Twitter has been the hallmark of Donald Trump’s communication style from the beginning of his presidential campaign until now. The likelihood that he’ll suddenly log off is laughable, especially as we’ve watched him receive overwhelming coverage for these recent statements:

But as the Trump administration moves forward, his tweets will only increase in importance. (READ: midterm elections, relationship with North Korea, tax reform success, etc.)

If you haven’t fielded a question yet about his social media presence, you probably will…and soon.

So, how do you keep the conversation focused on your message instead of the world’s most famous Twitter account?

Here’s our suggestion for how to navigate:

 

Q: “What do you think about <insert latest tweet>?”

A: “I’ll let the TV pundits and communications experts hash out the effectiveness of his Twitter strategy, but when it comes to <insert talking point>.”

 

By focusing on the substance of the policy behind the tweet, you can sidestep the semantics for the most important thing: the issue. Don’t fall prey to arm-chair quarterbacking the tweet itself, focus on substance and you’ll make better use of your 30 seconds to clearly deliver your message.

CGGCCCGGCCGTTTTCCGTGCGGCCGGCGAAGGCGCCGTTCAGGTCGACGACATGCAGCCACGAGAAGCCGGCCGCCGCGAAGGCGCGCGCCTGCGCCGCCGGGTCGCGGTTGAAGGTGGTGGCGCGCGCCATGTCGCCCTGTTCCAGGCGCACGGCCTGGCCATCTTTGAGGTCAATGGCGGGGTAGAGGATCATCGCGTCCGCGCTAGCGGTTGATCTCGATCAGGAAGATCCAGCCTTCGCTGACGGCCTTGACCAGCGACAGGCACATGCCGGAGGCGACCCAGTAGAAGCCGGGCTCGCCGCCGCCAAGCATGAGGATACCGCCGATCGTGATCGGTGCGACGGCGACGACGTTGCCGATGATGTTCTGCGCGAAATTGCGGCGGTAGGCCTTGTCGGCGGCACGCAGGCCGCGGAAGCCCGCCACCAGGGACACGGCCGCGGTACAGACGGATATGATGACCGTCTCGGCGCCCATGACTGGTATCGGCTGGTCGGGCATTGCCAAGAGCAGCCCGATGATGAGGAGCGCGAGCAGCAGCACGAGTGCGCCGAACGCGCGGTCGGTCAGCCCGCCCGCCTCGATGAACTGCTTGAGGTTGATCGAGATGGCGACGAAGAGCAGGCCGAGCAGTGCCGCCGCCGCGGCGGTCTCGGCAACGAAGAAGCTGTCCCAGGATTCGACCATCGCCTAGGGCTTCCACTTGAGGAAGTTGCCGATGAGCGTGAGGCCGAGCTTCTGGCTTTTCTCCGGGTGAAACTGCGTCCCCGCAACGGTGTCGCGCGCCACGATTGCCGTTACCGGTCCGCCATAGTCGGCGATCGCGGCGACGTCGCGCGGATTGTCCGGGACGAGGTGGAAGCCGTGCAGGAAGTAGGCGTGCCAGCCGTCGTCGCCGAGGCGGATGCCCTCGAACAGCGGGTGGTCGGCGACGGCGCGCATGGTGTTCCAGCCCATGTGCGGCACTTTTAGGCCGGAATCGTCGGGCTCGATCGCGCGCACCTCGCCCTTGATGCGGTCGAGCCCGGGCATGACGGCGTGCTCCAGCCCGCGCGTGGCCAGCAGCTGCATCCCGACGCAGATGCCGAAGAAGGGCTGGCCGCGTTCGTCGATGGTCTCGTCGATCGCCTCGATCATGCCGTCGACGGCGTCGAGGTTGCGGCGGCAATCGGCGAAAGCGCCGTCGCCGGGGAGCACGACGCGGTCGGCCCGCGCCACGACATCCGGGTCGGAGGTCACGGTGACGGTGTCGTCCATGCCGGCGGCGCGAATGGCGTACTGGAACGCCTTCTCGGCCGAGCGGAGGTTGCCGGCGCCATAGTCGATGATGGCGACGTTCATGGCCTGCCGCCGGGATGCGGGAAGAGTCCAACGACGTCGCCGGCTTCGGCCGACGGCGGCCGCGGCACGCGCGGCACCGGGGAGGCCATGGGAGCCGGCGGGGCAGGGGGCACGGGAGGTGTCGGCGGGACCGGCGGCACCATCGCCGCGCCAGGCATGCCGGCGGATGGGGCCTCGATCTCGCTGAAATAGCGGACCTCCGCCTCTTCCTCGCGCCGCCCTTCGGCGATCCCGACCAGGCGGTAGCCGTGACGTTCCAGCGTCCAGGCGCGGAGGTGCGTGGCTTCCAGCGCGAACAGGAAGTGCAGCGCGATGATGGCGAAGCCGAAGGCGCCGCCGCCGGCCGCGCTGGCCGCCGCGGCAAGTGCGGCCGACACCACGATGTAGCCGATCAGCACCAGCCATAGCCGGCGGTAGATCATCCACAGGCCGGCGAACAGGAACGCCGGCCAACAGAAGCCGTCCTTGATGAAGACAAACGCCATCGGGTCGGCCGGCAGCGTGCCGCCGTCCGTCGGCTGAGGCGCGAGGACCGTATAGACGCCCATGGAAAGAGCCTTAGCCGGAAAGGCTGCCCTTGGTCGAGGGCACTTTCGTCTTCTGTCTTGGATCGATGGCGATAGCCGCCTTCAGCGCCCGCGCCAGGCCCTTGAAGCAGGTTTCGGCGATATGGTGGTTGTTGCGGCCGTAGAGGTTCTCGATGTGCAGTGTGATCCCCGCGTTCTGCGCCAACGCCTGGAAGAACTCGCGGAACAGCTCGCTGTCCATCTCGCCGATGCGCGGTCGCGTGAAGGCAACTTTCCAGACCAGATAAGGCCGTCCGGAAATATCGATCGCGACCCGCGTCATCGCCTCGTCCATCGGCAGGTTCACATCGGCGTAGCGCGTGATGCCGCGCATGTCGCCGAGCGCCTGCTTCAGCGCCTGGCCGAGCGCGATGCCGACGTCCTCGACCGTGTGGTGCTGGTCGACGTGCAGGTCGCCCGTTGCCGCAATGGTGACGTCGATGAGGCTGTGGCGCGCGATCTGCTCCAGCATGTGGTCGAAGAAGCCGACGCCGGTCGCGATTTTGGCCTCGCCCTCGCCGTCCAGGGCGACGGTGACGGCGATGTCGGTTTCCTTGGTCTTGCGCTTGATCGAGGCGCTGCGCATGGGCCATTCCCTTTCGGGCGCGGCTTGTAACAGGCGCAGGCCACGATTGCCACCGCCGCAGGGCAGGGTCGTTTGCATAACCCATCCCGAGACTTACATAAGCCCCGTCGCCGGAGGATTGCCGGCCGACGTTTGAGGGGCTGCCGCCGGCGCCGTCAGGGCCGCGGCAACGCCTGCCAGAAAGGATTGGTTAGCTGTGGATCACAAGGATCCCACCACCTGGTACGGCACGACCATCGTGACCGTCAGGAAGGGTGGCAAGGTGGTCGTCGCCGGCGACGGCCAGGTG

Need more messaging help and/or media polishing? Become your best self and contact us today.

Can’t take my eyes off of you

In honor of October baseball, we thought we’d take this opportunity to highlight a lesson Chicago Cubs’ catcher Taylor Davis can teach us about eye contact for TV.

While Davis was playing for the Iowa Cubs, the Triple-A affiliate for his current team, he made quite an impression on the camera…

If you’re doing TV interviews, Skype interviews, or Facebook Lives, you can learn a lesson from Davis.

Prolonged eye contact with a TV host or camera lens can seem really uncomfortable at first, because that’s not how we communicate in real life. But TV interviews aren’t real life and therefore play by a different set of rules – you have to maintain eye contact at all times to avoid looking distracted or disengaged.

Don’t be tempted to look away as you gather your thoughts; keep your eyes fixed on the camera or host.

TUESDAY TIP: Pocket Man

Last Tuesday, President Trump made his General Assembly appearance before the United Nations.

What most will remember is Trump’s designation of KJU as “Rocket Man.” An apt nickname for the North Korean despot who can’t quit launching missiles at the good guys. (For more about why DMG loved this nickname, click here.)

But something else happened that caught DMG’s eye: he wore a pocket square. This was the first time (in recent memory) that President Trump wore a pocket square when speaking in public.